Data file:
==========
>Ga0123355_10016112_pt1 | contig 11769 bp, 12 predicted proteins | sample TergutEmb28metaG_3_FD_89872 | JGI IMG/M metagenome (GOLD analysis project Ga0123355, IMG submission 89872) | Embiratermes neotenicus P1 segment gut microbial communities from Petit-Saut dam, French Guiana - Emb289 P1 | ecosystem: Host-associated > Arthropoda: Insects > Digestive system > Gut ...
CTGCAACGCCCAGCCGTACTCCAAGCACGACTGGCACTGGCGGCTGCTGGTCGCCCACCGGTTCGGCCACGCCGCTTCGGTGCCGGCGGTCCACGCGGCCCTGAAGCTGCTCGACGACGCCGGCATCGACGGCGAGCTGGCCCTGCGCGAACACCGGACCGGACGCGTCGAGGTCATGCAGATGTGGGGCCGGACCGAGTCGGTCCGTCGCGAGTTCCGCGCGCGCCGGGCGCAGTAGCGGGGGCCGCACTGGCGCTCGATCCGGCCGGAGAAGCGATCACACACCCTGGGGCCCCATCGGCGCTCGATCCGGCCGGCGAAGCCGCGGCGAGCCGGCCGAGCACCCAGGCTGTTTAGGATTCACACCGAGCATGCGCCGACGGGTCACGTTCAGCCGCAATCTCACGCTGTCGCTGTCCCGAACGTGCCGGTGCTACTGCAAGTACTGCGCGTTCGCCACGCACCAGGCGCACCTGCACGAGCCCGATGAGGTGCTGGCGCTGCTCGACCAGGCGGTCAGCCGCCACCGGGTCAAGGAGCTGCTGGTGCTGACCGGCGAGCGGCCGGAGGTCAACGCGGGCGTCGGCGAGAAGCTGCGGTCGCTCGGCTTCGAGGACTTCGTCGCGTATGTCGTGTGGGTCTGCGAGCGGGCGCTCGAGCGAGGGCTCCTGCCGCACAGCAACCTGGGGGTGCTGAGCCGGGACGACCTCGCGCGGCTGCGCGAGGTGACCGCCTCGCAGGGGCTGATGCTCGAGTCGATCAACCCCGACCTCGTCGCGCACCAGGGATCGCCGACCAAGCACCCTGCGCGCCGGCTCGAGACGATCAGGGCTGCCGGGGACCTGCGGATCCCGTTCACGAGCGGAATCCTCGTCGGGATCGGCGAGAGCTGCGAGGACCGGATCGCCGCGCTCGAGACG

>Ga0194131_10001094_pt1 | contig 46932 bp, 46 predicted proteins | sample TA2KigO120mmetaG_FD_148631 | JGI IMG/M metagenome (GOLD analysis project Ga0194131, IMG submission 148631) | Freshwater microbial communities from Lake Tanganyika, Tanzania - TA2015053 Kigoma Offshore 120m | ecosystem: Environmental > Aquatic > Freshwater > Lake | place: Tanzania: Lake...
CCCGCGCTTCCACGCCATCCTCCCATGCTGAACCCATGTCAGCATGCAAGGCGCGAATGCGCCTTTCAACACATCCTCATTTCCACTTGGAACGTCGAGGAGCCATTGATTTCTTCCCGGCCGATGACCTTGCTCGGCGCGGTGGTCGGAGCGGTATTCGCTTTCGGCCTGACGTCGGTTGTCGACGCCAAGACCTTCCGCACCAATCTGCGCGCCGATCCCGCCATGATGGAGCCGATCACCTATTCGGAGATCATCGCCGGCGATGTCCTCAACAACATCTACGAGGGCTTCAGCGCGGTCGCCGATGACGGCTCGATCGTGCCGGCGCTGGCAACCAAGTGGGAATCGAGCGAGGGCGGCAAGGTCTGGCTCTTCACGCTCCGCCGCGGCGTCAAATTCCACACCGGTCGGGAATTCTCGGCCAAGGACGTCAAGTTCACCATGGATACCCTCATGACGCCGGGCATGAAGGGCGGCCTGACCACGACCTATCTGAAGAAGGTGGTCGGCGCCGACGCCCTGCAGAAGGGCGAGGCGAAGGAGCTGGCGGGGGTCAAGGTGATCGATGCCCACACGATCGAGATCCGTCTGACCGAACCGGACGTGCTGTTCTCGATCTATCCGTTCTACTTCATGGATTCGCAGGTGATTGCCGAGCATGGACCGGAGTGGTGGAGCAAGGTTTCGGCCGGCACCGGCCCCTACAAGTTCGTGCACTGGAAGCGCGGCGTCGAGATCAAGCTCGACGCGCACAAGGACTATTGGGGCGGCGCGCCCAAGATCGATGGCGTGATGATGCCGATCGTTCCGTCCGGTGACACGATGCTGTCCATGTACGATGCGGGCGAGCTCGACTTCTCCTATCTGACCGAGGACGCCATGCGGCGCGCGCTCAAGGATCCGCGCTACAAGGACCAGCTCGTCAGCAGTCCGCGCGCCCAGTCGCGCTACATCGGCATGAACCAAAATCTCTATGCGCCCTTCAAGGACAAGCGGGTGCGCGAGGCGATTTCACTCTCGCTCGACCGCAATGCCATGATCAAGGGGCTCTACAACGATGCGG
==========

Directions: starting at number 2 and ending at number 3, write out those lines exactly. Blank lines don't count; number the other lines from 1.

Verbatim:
CTGCAACGCCCAGCCGTACTCCAAGCACGACTGGCACTGGCGGCTGCTGGTCGCCCACCGGTTCGGCCACGCCGCTTCGGTGCCGGCGGTCCACGCGGCCCTGAAGCTGCTCGACGACGCCGGCATCGACGGCGAGCTGGCCCTGCGCGAACACCGGACCGGACGCGTCGAGGTCATGCAGATGTGGGGCCGGACCGAGTCGGTCCGTCGCGAGTTCCGCGCGCGCCGGGCGCAGTAGCGGGGGCCGCACTGGCGCTCGATCCGGCCGGAGAAGCGATCACACACCCTGGGGCCCCATCGGCGCTCGATCCGGCCGGCGAAGCCGCGGCGAGCCGGCCGAGCACCCAGGCTGTTTAGGATTCACACCGAGCATGCGCCGACGGGTCACGTTCAGCCGCAATCTCACGCTGTCGCTGTCCCGAACGTGCCGGTGCTACTGCAAGTACTGCGCGTTCGCCACGCACCAGGCGCACCTGCACGAGCCCGATGAGGTGCTGGCGCTGCTCGACCAGGCGGTCAGCCGCCACCGGGTCAAGGAGCTGCTGGTGCTGACCGGCGAGCGGCCGGAGGTCAACGCGGGCGTCGGCGAGAAGCTGCGGTCGCTCGGCTTCGAGGACTTCGTCGCGTATGTCGTGTGGGTCTGCGAGCGGGCGCTCGAGCGAGGGCTCCTGCCGCACAGCAACCTGGGGGTGCTGAGCCGGGACGACCTCGCGCGGCTGCGCGAGGTGACCGCCTCGCAGGGGCTGATGCTCGAGTCGATCAACCCCGACCTCGTCGCGCACCAGGGATCGCCGACCAAGCACCCTGCGCGCCGGCTCGAGACGATCAGGGCTGCCGGGGACCTGCGGATCCCGTTCACGAGCGGAATCCTCGTCGGGATCGGCGAGAGCTGCGAGGACCGGATCGCCGCGCTCGAGACG

>Ga0194131_10001094_pt1 | contig 46932 bp, 46 predicted proteins | sample TA2KigO120mmetaG_FD_148631 | JGI IMG/M metagenome (GOLD analysis project Ga0194131, IMG submission 148631) | Freshwater microbial communities from Lake Tanganyika, Tanzania - TA2015053 Kigoma Offshore 120m | ecosystem: Environmental > Aquatic > Freshwater > Lake | place: Tanzania: Lake...